TO THE APPARENTLY bottomless reservoir of activities that qualify as "speech" under the First Amendment, you can now add another: topless dancing. Yes, that's right. Freedom of speech has long since been considered by judges to include such things as picketing, demonstrating and contributing money to political campaigns. But it remained for the New York Court of Appeals to give it this new dimension. The judges struck down a state law barring topless dancing in bars.

Four of them said that bare-breasted dancing by women in bars is a "type of expression" entitled to "at least minimal protection" under the First Amendment. Absurd? Well, kind of. But after thinking it over for a while -- always a dangerous practice -- we have concluded, in keeping with out notoriously and shamelessly absolutist view of the First Amendment, that the judges are right. Topless dancing may well be a form of expression, never mind that the thought conveyed appears nowhere in Bedes Laws of Ecclesiastical Polity. It is uniquely a case where the medium is the message.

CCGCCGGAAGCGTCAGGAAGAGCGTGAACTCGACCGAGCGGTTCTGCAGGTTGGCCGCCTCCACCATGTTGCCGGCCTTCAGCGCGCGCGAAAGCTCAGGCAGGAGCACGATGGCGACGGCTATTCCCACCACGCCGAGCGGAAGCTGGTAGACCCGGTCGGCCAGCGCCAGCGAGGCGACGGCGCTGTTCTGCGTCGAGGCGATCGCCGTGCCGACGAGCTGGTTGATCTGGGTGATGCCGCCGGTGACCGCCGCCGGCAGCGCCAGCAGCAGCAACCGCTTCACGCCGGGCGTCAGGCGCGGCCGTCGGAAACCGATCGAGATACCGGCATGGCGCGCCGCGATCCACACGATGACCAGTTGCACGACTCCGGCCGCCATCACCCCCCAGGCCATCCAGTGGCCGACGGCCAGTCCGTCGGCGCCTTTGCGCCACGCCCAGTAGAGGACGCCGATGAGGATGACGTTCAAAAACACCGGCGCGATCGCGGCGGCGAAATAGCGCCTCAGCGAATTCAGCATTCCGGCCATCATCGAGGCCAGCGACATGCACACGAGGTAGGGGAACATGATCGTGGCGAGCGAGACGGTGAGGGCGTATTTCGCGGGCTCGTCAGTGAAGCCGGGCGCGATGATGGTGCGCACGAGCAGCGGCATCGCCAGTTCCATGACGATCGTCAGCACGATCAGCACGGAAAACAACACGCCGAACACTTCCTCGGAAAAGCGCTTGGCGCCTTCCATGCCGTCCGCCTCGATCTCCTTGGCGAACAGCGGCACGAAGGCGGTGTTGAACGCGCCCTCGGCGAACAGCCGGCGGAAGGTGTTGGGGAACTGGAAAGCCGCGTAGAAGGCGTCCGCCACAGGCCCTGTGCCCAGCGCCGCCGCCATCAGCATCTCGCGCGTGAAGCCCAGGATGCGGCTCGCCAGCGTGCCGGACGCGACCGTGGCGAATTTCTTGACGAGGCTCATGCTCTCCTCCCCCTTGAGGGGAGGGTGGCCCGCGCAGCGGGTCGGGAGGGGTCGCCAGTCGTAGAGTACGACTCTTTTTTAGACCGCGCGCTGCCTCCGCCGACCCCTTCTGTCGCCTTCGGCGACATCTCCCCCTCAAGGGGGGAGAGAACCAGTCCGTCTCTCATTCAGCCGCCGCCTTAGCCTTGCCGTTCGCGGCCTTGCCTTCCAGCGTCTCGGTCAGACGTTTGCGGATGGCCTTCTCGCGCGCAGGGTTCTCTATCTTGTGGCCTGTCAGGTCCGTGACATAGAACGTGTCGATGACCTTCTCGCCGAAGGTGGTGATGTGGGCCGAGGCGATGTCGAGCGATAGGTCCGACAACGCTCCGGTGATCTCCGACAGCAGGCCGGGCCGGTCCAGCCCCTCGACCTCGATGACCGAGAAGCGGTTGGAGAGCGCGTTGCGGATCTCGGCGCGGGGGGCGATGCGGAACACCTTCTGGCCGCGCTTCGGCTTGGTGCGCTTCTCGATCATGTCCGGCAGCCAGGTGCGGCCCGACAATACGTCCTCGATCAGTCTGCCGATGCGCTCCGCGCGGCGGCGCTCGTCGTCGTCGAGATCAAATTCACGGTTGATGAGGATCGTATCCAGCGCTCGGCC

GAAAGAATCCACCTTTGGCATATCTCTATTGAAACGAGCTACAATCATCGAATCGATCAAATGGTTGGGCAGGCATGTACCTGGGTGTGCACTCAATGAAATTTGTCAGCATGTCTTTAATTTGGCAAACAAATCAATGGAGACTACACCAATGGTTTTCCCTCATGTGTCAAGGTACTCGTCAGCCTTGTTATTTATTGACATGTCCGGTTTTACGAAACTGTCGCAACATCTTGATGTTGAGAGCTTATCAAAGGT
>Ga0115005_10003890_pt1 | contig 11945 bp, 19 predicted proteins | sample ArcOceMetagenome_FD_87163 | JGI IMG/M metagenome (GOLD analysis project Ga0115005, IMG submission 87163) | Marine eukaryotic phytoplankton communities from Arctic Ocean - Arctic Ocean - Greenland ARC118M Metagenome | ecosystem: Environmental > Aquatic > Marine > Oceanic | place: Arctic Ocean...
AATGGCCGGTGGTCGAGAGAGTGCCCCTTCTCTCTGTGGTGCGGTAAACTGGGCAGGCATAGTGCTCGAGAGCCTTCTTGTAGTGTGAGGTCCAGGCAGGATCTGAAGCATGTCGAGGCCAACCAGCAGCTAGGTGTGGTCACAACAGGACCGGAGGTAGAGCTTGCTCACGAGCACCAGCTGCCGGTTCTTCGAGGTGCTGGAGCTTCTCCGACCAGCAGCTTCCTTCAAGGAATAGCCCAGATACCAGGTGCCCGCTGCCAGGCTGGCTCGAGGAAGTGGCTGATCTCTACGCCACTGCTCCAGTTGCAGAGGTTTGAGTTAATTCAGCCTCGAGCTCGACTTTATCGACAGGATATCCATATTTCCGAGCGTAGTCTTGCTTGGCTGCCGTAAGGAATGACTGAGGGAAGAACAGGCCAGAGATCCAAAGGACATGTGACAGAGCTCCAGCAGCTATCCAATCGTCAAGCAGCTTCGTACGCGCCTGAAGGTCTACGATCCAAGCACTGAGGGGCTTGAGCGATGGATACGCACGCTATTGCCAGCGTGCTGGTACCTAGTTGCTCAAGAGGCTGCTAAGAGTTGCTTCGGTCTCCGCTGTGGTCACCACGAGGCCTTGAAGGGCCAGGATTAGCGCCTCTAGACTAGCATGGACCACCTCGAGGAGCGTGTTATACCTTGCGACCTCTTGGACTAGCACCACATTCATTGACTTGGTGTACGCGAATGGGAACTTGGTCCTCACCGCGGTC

Even the three dissenting judges seemed to agree with that. But they said the message being expressed in topless dancing "has so little communicative content" that it is entitled to "only a minimum of First Amendment protection." And that -- the argument over the content of the message -- gets you to the real First Amendment problem: is, or isn't, this communication obscene? The judges, confronted with the facts that the New York legislature decided to ban topless dancing only in bars that sell alcohol and not in those that sell non-alcoholic drinks or in theaters, decided it is "not inherently obscene." There was nothing before the court, one of them wrote, to support the conclusion that "it is dangerous to mix alcohol and topless dancing." Most dangerous, we suppose he meant, than mixing Ovaltine and topless dancing.

Makes perfect sense to us. But we will admit that, as First Amendment freaks, even we are a little nervous about what comes next.